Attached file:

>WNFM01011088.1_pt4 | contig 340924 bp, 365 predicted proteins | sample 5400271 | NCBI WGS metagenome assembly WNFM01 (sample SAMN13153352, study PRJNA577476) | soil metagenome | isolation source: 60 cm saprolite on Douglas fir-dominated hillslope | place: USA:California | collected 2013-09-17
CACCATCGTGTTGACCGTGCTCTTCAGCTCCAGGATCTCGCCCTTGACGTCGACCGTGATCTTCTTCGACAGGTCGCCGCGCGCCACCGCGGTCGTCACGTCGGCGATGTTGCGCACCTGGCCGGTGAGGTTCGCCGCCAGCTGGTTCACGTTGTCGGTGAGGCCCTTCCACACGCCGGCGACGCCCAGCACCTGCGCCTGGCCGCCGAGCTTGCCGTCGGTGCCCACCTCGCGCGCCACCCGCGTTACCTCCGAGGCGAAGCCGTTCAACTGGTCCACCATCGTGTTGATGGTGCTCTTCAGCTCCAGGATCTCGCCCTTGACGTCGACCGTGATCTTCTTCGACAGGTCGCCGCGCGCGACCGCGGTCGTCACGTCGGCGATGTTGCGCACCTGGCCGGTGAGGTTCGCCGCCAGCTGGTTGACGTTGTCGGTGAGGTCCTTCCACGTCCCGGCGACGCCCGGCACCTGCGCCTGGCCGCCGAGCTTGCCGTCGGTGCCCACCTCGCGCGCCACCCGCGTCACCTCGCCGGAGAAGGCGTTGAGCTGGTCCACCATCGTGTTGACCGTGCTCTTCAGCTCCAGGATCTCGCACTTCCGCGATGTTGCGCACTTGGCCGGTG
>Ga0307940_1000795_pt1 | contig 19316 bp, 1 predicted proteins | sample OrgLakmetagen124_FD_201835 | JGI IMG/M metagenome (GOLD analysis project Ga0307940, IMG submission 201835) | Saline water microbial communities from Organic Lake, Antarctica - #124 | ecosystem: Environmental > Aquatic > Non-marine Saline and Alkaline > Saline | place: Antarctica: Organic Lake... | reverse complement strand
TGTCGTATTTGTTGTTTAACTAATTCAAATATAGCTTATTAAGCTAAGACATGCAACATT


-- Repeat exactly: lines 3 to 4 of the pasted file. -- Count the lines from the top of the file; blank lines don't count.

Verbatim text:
>Ga0307940_1000795_pt1 | contig 19316 bp, 1 predicted proteins | sample OrgLakmetagen124_FD_201835 | JGI IMG/M metagenome (GOLD analysis project Ga0307940, IMG submission 201835) | Saline water microbial communities from Organic Lake, Antarctica - #124 | ecosystem: Environmental > Aquatic > Non-marine Saline and Alkaline > Saline | place: Antarctica: Organic Lake... | reverse complement strand
TGTCGTATTTGTTGTTTAACTAATTCAAATATAGCTTATTAAGCTAAGACATGCAACATT